Turang Favae, Acting Biodiversity and Conservation Officer at the Environment and Conservation Division says, “First and foremost it contributes to the building of coastlines and protects our shores against coastal erosion.”

Mangroves, although considered a ‘soft’ option when compared to seawalls, can be one of the most effective forms of coastal protection that in addition provide a range of other benefits.

“We see mangroves as an important habitat for marine life that use the mangroves as their homes. In that sense mangrove ecosystems are important to the marine species that we depend on for our livelihoods,” says Mrs. Favae. “They also contribute to the natural carbon dioxide cycle, act as buffers to storm surges and sea sprays and help filter nutrient runoff from land as mangrove roots absorb these nutrients and reduce pollution impacts on the sea.”

Dr. Helene Jacot Des Combes, of the Pacific Centre for Environment and Sustainable Development at the University of the South Pacific, Suva, sees mangroves as a coastal protection option that can go beyond government and into the hands of the people.

“It is a solution that is not as costly as others and it can be done by the community, there is no real maintenance required and it profits the community by providing extra food and fire wood,” says Dr. Jacot Des Combe.

Community involvement in the planting is indeed central to the planting programme implemented in Kiribati confirms Mrs. Favae. “The importance of engaging the community is to gain their full support in the management of the mangroves themselves. We encourage and practice mangrove planting with communities, youth groups and school students so they can see the importance of planting and gain a sense of ownership to look after and manage the mangroves.”

The Government of Kiribati has long recognised the importance of healthy coastal ecosystems and well managed coastal protection. Mangrove planting is seen to support these national aims that are outlined in both the 2008-2011 Kiribati Development Plan (KDP) and the 2006-2010 Kiribati National Biodiversity Strategy Action Plan (NBSAP).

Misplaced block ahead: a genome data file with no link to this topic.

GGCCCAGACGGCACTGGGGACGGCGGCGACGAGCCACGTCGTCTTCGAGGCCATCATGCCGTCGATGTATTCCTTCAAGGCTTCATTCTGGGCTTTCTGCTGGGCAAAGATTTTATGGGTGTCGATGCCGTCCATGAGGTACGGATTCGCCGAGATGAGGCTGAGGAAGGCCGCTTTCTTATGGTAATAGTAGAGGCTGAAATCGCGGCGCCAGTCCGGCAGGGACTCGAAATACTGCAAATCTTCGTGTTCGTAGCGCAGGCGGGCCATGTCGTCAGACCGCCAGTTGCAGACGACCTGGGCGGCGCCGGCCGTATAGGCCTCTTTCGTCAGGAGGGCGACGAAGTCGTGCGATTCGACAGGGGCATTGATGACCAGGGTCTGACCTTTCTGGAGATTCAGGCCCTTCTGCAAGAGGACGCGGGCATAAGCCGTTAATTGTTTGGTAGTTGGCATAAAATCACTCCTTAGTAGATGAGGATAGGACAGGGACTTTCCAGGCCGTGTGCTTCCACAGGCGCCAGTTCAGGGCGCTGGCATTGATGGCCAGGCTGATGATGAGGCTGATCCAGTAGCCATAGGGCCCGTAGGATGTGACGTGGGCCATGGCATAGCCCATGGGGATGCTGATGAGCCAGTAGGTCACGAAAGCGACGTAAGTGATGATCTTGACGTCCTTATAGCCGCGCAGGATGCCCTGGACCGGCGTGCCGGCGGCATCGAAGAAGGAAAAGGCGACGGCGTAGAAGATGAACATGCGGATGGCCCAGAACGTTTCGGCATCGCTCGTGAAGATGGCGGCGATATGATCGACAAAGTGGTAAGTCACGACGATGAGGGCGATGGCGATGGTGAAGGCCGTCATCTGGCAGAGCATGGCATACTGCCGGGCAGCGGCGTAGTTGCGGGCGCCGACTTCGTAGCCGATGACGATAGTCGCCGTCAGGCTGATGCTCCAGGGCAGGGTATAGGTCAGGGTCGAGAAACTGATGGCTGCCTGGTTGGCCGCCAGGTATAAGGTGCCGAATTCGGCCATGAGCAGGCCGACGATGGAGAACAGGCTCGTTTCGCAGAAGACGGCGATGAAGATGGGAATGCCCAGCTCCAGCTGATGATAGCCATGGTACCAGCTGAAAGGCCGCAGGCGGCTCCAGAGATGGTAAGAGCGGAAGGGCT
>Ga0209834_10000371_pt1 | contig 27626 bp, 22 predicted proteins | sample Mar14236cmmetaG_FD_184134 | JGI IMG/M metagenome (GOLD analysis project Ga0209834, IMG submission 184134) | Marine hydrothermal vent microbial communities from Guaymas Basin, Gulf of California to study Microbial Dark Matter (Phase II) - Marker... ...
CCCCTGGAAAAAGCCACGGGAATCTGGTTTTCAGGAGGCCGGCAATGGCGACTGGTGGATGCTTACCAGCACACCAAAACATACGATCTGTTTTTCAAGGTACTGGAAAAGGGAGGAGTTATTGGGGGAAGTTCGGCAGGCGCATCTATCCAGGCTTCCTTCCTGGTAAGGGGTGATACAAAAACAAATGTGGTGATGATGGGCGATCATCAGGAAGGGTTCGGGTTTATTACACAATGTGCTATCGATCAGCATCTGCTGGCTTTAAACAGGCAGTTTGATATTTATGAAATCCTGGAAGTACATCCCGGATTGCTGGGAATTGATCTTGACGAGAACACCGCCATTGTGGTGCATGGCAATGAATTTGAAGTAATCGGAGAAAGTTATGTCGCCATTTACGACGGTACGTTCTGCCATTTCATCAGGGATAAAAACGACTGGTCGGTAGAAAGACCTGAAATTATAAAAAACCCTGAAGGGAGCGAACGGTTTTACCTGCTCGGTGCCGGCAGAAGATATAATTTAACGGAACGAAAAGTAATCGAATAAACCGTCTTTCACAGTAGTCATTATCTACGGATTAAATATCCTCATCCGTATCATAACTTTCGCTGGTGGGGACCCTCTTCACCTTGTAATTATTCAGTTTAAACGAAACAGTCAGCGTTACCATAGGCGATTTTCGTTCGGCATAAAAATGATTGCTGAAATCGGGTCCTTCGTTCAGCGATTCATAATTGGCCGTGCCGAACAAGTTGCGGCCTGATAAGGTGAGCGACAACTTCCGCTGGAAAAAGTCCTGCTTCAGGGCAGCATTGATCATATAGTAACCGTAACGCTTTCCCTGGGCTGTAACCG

“To replant native plants contributes to the renewal of the ecosystem. When planting is successful it has impacts both on the protection of the coast and also for food security by providing more fish and crabs for the community,” says Dr. Jacot Des Combe.

In Kiribati mangroves are also culturally important as they are utilised as a source of building materials, dye and medicine. Yet one issue encountered has been barnacles that have caused the destruction of smaller seedlings, particularly in South Tarawa.

Mrs. Favae has long been concerned about this issue. “It appears there is not much we can do about the barnacles, as it has been suggested their presence is linked to sea water salinity levels.”

Regardless of the obstacles faced, the program has proved successful with the majority of seedlings planted now growing towards becoming healthy mature plants.

Perhaps most importantly public awareness of the importance of mangroves is growing in Kiribati. To lead by example, the President of Kiribati himself recently planted mangroves alongside local youths in South Tarawa.

Through her experience in the Outer Islands, Mrs. Favae knows that “community support is essential to the sustainability of mangroves.” The significance of this cannot be understated, as mangrove planting is a climate adaptation strategy that truly places the ability to act into the hands of the people of Kiribati.

An example of healthy coral.

Diving under the surface of Kiribati

The people of Kiribati rely on healthy coral reef systems to protect the shorelines of their atolls and provide a habitat for fish that are integral not only to the food security of their own nation, but also to exports that feed the world.